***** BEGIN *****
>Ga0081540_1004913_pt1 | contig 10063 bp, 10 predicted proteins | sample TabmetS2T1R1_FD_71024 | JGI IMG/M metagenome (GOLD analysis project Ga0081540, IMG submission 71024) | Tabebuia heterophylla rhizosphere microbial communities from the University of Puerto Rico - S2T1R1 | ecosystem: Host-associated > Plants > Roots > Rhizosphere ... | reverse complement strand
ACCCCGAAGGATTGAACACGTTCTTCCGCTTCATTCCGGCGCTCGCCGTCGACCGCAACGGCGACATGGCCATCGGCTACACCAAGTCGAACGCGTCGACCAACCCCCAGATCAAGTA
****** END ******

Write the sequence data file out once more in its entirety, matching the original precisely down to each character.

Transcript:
>Ga0081540_1004913_pt1 | contig 10063 bp, 10 predicted proteins | sample TabmetS2T1R1_FD_71024 | JGI IMG/M metagenome (GOLD analysis project Ga0081540, IMG submission 71024) | Tabebuia heterophylla rhizosphere microbial communities from the University of Puerto Rico - S2T1R1 | ecosystem: Host-associated > Plants > Roots > Rhizosphere ... | reverse complement strand
ACCCCGAAGGATTGAACACGTTCTTCCGCTTCATTCCGGCGCTCGCCGTCGACCGCAACGGCGACATGGCCATCGGCTACACCAAGTCGAACGCGTCGACCAACCCCCAGATCAAGTA